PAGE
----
Q7: What do you think of emerging trade tensions in the world? What will be its impact on the global economy?

Prof. Yoo: Currently, with Trump’s America First policy, the WTO system has been challenged greatly. The secretary general of the WTO expressed concerns regarding Trump’s policies. However, the US is run by public opinions because it is a democratic country, a free country and a country run by laws and by the founding spirits. So, most of the 167 WTO member countries (there were only 127 countries when WTO first was established) keep on meeting and proposing better ideas and giving sound advice to Mr. Trump. Trump should listen to the world opinions even though they negate strongly his own opinions. In the short run Trump can use this shock and awe treatment approach, but in the long run, the US must be able to listen to the public opinions of the world. Members of WTO will make it happen. Not only WTO members but also the US markets themselves will surely give him a warning signs.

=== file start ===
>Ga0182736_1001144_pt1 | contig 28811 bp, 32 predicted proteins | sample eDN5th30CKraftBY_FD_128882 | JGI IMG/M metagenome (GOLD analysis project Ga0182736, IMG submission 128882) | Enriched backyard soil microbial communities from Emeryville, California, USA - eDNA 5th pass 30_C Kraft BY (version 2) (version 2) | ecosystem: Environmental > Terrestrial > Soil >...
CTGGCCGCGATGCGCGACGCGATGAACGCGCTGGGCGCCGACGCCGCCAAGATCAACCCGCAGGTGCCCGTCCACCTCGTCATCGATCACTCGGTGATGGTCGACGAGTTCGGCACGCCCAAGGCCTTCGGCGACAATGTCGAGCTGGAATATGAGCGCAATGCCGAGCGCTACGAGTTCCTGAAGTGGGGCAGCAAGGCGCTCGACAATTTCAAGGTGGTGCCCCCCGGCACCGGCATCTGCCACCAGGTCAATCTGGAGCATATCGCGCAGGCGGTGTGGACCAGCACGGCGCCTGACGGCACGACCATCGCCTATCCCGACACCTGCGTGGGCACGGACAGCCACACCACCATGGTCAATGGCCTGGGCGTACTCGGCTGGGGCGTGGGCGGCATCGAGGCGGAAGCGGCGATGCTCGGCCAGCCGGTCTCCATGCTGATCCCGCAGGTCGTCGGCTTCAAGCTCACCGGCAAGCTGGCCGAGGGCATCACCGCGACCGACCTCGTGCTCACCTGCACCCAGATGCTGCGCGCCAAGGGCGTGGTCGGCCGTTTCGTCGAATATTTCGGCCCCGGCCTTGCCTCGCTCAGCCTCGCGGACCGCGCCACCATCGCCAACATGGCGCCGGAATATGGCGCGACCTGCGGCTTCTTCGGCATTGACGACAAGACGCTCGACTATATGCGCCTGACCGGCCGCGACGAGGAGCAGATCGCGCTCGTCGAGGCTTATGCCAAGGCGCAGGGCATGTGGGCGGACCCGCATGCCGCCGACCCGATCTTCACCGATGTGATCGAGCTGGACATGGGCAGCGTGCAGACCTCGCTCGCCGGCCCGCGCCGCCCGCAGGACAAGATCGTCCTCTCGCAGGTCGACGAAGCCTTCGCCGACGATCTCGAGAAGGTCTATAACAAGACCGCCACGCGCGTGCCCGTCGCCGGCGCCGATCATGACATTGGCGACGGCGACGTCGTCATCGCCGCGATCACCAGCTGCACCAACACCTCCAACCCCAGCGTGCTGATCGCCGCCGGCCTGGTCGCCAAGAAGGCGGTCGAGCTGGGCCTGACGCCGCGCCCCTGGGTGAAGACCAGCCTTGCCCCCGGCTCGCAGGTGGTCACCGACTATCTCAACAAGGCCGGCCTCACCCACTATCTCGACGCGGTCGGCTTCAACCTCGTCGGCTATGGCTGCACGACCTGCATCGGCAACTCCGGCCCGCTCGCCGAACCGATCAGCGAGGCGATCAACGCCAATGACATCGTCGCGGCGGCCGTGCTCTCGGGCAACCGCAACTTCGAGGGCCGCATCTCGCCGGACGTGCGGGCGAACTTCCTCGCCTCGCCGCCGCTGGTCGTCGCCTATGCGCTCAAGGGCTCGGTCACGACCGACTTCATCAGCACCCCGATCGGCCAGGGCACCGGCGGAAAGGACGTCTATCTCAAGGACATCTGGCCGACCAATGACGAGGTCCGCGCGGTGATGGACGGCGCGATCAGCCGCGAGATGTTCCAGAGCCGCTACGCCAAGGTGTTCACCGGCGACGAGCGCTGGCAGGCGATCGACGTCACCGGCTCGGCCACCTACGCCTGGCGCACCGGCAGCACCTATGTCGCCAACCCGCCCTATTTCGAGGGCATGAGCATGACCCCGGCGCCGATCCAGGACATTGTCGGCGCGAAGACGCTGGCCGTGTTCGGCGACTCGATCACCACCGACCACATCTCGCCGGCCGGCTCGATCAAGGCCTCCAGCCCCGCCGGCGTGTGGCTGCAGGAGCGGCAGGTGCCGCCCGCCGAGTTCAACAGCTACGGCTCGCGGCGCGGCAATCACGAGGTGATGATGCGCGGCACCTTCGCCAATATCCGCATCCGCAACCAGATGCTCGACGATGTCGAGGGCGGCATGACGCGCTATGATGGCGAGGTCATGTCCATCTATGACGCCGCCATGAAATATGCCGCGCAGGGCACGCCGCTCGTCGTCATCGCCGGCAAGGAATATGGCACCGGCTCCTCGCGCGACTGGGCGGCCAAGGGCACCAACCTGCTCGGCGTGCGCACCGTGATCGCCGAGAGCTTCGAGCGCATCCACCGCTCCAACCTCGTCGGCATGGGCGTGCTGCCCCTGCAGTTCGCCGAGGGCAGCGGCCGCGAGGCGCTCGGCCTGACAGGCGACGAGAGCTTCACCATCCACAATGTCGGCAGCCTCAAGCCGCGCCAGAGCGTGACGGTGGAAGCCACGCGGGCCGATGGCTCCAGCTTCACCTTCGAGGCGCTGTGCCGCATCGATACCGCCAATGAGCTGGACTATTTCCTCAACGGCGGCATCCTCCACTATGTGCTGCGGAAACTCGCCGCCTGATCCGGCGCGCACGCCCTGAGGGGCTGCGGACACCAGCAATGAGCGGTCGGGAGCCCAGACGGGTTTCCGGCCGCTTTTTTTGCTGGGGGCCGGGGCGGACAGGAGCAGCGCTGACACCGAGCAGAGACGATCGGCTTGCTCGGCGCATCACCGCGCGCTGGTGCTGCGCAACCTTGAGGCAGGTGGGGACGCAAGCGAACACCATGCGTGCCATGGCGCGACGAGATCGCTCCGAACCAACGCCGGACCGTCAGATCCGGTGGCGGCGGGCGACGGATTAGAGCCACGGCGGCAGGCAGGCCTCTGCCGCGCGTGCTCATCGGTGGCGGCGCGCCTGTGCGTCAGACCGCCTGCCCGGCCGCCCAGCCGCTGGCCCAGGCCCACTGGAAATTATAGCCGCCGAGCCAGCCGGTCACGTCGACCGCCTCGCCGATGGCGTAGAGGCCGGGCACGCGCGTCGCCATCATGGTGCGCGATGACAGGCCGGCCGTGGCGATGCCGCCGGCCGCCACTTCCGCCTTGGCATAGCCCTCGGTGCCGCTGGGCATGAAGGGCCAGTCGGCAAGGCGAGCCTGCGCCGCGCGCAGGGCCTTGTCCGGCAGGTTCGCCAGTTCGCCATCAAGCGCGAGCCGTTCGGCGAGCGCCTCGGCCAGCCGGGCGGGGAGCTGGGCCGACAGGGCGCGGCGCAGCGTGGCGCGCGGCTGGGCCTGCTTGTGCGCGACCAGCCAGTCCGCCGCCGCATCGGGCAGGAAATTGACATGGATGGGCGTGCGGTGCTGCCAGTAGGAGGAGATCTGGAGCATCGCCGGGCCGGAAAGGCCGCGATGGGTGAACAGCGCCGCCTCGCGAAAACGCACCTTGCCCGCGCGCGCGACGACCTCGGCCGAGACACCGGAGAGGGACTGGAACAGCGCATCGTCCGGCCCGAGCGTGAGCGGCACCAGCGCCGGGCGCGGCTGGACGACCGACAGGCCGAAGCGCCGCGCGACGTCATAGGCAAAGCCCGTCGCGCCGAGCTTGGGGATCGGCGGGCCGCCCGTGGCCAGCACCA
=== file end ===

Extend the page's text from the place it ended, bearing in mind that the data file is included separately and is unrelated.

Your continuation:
In the near future there might be some damages, but the world created the WTO systems to face exactly the situations like this. So, we should keep our fingers crossed.

 Q8: How do you see the future of free trade in East Asia? Can the region survive the withdrawal of the US from free trade?

Prof. Yoo: As I mentioned earlier, the US will not withdraw from free trade for long.  Fortunately, the current US economic status looks fine with the lowest unemployment rate in the recent US economic history.   Trump will change his America First policy as the balance of payment of current account improves substantially. Therefore, it will back to multilateralism sooner rather than later. In the meantime, the US government will watch and look at each WTO member country very closely and make a decision as to which country is a “like-minded” country, helping the US cut down its BOP deficits, and which to retaliate against the “America First Policy”. Instead of withdrawing, the US will come back to the multilateralism later on as its whole economy system returns to normal functioning.

At the time when WTO was born, the US was perhaps overly optimistic. For example, when members of WTO adopted the new GATT rules unanimously in 1993, the US might have believed all the member countries would honestly abide by the rules including the Intellectual Property Right rules.  That was the main reason why the US accepted the principle of WTO that everyone has only one vote like US, Monaco and Korea, each has one vote.  Clinton perhaps did not know the possibility that the US is alone when it proposes a constructive idea to improve the effectiveness of WTO.